As for futures, I’m assuming that if some regular-season games are played to determine the playoff order, or even if they’re not and if they simply use the standings when play was suspended to determine the playoffs, bets such as division, conference, and title winner will have action. I have bets on the MVP and Rookie of the Year and I’m assuming they will have action if they are actually voted on and awarded.
What if this season doesn’t resume? I have to assume that all open tickets will be refunded.
? NHL — What I said about the NBA pretty much goes for the NHL as well. They are taking a wait-and-see approach. Both leagues haven’t ruled out extending their seasons into the summer, either to resume to regular season or just hold their playoffs.
? NCAA basketball — All my future bets on conference tournaments and March Madness have been canceled. I assume it’s the same for everyone. There was one I had a doubt about. I had Colorado to win the Pac-12 and they lost their first game and were eliminated before the tournament was canceled. William Hill refunded it.
An interesting situation occurred Thursday, when the Creighton/St. Johns game was suspended at halftime. Most books graded first-half bets, while obviously, full-game bets were no action. However, I saw on Twitter that some books declared no action on first-half bets. The rules at most books state that completed bets have action, but if you’re betting with an unregulated offshore book you have little recourse if they rule the other way.
? Golf — A very interesting situation came up at the Players Championship. Hidecki Matsuyama was leading the first round at 9-under. Three players couldn’t complete their rounds because of darkness, which had big implications. Those players not finishing meant that bets dependent on the first round being completed were no action. Bets such as first-round matchups or score bets on players who’d completed their rounds were graded, but bets such as the first-round leader, which would have been Hidecki, or even a bet on the number of balls hit in the water on the island green 17th (even though all players had played the 17th) as far as I know were no action.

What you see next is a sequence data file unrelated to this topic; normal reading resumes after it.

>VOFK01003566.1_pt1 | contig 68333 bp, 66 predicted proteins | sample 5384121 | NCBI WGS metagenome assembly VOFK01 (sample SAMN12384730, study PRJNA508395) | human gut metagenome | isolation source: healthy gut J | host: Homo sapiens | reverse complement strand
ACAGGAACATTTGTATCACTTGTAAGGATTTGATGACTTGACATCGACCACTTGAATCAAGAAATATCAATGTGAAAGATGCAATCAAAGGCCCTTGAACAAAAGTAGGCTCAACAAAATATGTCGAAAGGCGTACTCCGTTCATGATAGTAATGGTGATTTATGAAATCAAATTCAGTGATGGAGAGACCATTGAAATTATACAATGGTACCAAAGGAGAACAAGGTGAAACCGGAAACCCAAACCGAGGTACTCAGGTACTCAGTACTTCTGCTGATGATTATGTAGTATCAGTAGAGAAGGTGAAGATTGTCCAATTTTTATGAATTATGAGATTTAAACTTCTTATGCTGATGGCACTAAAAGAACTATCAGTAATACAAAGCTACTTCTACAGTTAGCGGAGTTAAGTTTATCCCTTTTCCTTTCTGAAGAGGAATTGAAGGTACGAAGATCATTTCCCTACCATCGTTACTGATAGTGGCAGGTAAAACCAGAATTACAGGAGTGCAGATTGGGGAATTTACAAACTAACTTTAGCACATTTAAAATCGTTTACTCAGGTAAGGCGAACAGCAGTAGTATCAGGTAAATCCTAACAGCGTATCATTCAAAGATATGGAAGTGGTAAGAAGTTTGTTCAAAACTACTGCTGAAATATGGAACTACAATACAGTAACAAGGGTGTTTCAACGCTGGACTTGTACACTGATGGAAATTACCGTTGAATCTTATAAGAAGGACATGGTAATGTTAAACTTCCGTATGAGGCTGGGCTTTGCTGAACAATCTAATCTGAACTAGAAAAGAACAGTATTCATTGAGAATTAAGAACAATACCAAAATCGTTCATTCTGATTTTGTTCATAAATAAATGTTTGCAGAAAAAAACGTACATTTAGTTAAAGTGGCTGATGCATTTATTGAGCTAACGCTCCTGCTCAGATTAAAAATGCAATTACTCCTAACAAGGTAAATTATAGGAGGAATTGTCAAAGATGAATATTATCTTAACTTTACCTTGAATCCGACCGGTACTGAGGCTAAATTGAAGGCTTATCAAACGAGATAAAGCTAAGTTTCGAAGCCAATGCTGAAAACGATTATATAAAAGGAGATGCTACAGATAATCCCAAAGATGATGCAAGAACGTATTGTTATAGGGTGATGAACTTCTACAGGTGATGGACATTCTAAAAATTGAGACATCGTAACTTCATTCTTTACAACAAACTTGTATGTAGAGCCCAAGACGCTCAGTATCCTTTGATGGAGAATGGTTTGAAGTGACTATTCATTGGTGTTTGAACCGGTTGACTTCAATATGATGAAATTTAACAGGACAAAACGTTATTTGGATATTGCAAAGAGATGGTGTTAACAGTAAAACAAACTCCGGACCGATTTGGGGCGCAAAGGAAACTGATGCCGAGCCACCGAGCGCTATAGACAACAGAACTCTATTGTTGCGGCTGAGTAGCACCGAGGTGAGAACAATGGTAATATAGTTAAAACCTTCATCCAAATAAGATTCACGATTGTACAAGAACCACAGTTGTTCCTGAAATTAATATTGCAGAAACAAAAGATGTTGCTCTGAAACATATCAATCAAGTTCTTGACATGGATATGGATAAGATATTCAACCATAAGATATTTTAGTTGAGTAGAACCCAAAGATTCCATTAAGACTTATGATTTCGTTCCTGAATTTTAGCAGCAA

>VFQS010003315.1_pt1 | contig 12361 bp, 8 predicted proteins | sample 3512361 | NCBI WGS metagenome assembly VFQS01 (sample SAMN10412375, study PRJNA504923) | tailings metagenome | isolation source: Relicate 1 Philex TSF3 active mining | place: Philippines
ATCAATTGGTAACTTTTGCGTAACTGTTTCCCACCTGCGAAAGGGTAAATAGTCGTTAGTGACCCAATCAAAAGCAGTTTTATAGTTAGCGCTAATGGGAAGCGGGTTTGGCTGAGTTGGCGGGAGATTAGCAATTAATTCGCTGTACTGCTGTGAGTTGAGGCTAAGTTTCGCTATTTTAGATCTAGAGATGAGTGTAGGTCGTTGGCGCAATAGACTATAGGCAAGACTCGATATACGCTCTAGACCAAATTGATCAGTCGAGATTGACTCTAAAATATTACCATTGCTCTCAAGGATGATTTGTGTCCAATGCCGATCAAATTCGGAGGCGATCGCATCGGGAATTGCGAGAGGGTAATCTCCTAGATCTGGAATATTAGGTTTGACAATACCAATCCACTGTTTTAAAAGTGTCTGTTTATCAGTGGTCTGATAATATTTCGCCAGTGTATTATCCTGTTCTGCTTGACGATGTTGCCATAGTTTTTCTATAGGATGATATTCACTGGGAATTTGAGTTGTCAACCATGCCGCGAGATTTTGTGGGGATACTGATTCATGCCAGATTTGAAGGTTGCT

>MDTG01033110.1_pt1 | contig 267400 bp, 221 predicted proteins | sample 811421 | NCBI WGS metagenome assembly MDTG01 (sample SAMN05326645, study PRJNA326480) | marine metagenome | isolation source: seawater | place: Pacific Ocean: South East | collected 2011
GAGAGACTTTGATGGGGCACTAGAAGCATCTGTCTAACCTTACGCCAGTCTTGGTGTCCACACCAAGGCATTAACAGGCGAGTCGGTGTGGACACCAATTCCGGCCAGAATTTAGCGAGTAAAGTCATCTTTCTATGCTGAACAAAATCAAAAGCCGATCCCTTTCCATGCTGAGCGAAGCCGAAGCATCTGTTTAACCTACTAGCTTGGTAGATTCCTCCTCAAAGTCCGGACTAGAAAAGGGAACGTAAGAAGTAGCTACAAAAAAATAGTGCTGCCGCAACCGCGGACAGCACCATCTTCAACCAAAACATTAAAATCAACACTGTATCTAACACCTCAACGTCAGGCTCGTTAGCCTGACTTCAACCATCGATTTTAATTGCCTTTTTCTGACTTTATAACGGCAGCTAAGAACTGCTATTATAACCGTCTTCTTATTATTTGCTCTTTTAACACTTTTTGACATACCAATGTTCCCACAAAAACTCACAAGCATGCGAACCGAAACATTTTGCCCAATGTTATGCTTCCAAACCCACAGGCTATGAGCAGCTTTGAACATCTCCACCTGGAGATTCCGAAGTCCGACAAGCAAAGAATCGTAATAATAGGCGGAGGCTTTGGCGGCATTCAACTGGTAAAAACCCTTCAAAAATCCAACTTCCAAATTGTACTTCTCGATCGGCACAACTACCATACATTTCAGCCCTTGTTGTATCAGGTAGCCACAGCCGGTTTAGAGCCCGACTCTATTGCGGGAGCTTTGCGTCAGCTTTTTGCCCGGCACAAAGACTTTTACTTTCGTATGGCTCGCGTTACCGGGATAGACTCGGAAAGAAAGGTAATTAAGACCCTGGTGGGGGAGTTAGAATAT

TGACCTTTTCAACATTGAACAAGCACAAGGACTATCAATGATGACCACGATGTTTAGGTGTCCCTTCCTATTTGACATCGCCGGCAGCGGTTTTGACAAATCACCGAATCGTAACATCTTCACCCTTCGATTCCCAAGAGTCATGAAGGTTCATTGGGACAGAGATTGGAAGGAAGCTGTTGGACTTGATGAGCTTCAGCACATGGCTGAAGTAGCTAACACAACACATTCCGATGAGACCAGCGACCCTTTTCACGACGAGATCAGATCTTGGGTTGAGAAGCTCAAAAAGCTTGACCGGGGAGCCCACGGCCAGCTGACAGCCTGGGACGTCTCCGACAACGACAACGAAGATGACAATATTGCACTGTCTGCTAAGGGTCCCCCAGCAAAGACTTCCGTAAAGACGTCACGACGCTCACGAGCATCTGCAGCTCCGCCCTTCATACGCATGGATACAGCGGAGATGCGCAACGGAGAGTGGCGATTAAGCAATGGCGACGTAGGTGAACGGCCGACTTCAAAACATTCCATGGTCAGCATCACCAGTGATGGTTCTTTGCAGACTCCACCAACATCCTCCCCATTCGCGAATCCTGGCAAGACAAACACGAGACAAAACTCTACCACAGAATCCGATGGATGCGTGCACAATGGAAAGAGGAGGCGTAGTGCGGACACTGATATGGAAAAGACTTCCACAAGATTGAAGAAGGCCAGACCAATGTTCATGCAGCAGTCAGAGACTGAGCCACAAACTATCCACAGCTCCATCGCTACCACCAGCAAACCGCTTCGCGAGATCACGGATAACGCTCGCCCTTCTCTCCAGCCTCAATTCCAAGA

PGA Tour rules specify that if one round is completed and an event is called off, 50% of the prize money is paid. In this case, they chose to pay the money anyway, but the title and trophy weren’t awarded and Hidecki’s record-tying round won’t be added to the record books. If those three players had finished, what would happen to bets such as full-event player matchups and futures? One opinion I’ve heard was that player matchups would have been graded (of course, the opinion came from a bookie). For futures, if the PGA tour didn’t officially declare a winner, there would be no action.
One book’s rules I checked indicate that if 36 holes aren’t completed, full-event bets have no action. Others don’t address this at all, so who knows. As I said, this is a black swan event in sports betting and a lot of related situations aren’t covered in the rules. It’s yet another reason that legal U.S. books need to have a standard rule book that covers as many situations as possible.
? PropSwap — PropSwap is a company that allows a bettor holding a physical future ticket sell it to another bettor willing to pay the asking price. PropSwap charges a commission for bringing the bettors together. Let’s say someone was offering a $100 future ticket paying 12-1 on Kansas to win March Madness for $500. You think it’s a good price and buy the ticket. March Madness is canceled so now what happens? You can cash the ticket and collect the $100 face value from the book, but what about the other $200? Since Prop Swap is only a middleman and has no booking interest, it can’t make such bettors whole. My opinion is that this was part of the buyer’s risk and there’s no recourse. PropSwap took a different approach. “We are calling upon our community of sellers to return the profits collected from their college basketball sales this year, and help make the buyers on PropSwap whole,” the company said, in a statement, adding that it would offer rewards for doing so.
Yeah, good luck with that.
When I was a kid I was a sports nut, and there was little in the way of sports on TV. So I watched Wide World of Sports religiously each week, and became a fan of barrel jumping, ski flying, log rolling, and many other strange sports that were featured each week. This reminds me of that. As of this morning all that’s left is the UFC, and who knows how long that will last. This sucks!
[Editor’s Note: Blair’s book, All About Sports Betting, will be published this year.]